We stopped for a morning break along the water’s edge, and the next thing we know the guys are cooking another amazing bush-breakfast for us. For this one, they were totally contained and did it all themselves. Then they laid out picnic blankets on an overturned mokoro (traditional wooden canoe) for our special waterfront seats.
While Wildebeest and Warthogs were running around we learned about the “Uglies” – the 5 ugliest African animals: Marabou Stork, Baboon, Warthog, Wildebeest & Hyaena (I notice we are spelling this the British way).
Our second bit of trouble occurred when we got stuck in some deep mud; but the guys knew just what to do and had us on our way again soon.
Fishing in the Delta
This afternoon we went out in the boat for the first time – it was beautiful. We wove in and out of the grasses and reeds, spotting many beautiful birds along the way.
We were on a Hippo-hunt and after finding several who surfaced very briefly to make threatening noises for our benefit, we finally did find one big boy hiding in the reeds. He was really shy and to escape us, took off out of the water and on land moving really quickly. It was exciting, but we all would’ve liked to see him stay around a little longer.
Eventually we found ourselves within sight of an encampment of local fisherman. As previously mentioned Disho and Palo are part of a local tribe – it’s called the Hambukushu and is the largest of the five tribes that inhabit the Delta. These fishermen were from the tribe and we were welcomed very warmly. We learned how they catch (with government permit) and prepare fish. We also tried some Jackalberry fruit with its 4-5 pits. We were invited to return in the morning for a fish breakfast.
Being suitably inspired by our visit we decided to fish. Using only lures, you cast and quickly reel in the line. I was the only one that struck out with this catch and release endeavor.
We reluctantly packed up the gear and headed back to Camp.
Back at the Lodge – I discovered a bottle of Jack and tasted Springbok for the first time (it was good), even though this was not my dinner choice – they are too cute.
Sadly Leaving Ngala
During our last drive at Ngala we searched the far reaching corners of the property for Cheetah and Wild Dog tracks. Along the way, we saw Zebra at a huge water hole, as well as some great Hippos and one lonely Croc. We did find Wild Dog tracks – but they had moved very rapidly and left the property before we found them.
Then off to J’burg and the lovely AtholPlace hotel in Sandton. We are just relaxing & resting . . . . tomorrow ~ the Delta!
Water, Water, Everywhere
Up early today for our flight from J’Burg to Maun, Botswana. In Maun, we caught a six-seater even smaller than the last, for our trip to the Kiri airstrip, shorter and unpaved vs. our last landing spot. Usually this time of year small planes can land at the Xudum strip, but since it is currently under water, we took a short helicopter flight the rest of the way. My husband enjoyed being co-pilot for both trips.
The Maun airport is small but managed to be a hive of confusion with basically every visitor connecting to a small plane being told of issues with their luggage. Some were told their bags were too hard, some had too many bags; in our case my bad was deemed too hard on one portion, but Fred’s was perfect. It was all much ado about nothing, since, in every case, passengers proceeded without further delay.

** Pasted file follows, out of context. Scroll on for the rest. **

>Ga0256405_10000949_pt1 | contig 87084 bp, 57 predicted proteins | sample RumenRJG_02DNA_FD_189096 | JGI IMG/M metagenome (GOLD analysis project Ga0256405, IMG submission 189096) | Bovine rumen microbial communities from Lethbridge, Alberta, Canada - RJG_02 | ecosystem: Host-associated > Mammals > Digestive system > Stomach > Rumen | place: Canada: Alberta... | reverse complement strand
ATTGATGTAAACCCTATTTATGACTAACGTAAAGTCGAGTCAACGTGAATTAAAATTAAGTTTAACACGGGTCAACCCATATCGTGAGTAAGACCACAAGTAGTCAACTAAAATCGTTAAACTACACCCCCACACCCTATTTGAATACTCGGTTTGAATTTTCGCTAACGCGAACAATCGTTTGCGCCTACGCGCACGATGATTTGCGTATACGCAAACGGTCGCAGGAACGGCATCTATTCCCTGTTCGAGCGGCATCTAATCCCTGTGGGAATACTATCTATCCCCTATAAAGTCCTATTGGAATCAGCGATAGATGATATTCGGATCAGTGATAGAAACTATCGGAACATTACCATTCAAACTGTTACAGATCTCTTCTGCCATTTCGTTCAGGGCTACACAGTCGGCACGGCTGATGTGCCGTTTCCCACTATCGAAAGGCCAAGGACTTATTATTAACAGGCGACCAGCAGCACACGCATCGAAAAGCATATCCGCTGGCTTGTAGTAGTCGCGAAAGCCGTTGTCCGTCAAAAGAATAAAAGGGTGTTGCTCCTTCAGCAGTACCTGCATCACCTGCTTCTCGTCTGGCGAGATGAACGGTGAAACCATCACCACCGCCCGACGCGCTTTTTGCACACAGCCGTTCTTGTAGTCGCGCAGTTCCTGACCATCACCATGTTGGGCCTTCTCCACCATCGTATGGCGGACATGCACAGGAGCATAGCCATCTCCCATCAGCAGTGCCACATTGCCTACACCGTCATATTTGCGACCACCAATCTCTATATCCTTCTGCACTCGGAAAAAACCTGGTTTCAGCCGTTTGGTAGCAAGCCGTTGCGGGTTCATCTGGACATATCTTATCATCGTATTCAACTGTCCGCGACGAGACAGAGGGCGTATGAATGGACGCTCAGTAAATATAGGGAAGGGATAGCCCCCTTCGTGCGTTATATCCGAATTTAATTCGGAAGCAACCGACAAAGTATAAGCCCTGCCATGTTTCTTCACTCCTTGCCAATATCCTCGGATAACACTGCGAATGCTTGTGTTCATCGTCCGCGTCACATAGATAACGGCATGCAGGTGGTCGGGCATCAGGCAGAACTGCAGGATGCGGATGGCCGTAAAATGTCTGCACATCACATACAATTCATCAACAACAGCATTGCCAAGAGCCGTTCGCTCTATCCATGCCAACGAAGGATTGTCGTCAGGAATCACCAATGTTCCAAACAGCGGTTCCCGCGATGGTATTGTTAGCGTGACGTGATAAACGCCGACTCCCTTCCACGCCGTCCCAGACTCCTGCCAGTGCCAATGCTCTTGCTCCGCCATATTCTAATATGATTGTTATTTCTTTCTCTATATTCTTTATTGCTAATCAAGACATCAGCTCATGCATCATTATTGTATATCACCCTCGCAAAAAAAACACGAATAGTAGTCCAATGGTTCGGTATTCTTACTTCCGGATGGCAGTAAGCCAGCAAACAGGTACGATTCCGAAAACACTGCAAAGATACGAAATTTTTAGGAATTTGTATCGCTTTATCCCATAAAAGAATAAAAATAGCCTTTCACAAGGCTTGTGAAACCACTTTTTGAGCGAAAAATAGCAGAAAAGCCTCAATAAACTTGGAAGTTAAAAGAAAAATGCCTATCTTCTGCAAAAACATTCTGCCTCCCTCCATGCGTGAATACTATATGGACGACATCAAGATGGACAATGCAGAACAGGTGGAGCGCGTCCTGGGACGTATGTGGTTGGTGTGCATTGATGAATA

The 20-minute flight from Maun flew under 500 feet over the Okavango Delta and was beautiful. We saw a herd of elephants playing in the water and I spotted a pair of the huge and rare Wattled Crane.
Once the chopper landed we were met and took a 6-passenger motorized skiff to the &Beyond Xudum Lodge, arriving just in time for a lovely lunch.
The Lodge was built as a semi-permanent structure, since the government does not allow any permanent structures to be built in the Delta. They’ve used a lot of retro and recycled material in creative and unusual ways. It’s very eco-chic. The scenery is similar to the Everglades, but with fresher air, lower humidity, friendlier grass and a clear view to the sandy river bottom.
Before you knew it, we were off on another game drive and this time, it really was like being on a swamp buggy ride, as we drove through water and mud during a very bouncy afternoon. When you have game drives you are touring the various islands and higher ground that makes up the Delta area. This past year was the wettest anyone can remember so many areas are still inaccessible by road. We are very remote here and there are no other groups viewing the wildlife. You will find the very occasional fishermen, period. This translates into the fact the animals are not used to being watched and we have the opportunity to observe some different behavior patterns than our prior gaming experiences.
Today we had a thrill when something began chasing a herd of Impala. The herd sounded their verbal warnings and, all together it actually sounded as if shots had been fired. And, those animals can sure run fast. Whatever was in pursuit went into the brush.
We also watched a beautiful journey of Giraffe, Saddlebilled Stork, and on the night drive back to the Lodge watched a Wild Cat hunt (incredibly like a cute house kitty), a well-hidden Genet showing only his long striped tail and Bushbabies hiding in the trees.
Our room at the Lodge is the most remote (about a ¼ mile from the Lodge) and we had a few issues due to Hyaenas chewing through our phone and electrical lines the night prior. As a result, we had no choice but to change rooms. Electricity here is run by generator and phone is merely inter-Lodge. Dinner is a lovely lantern-lit affair, with an open-air kitchen, lounge areas for drinks prior and the usual incredible food. My husband is loving the berry sorbet!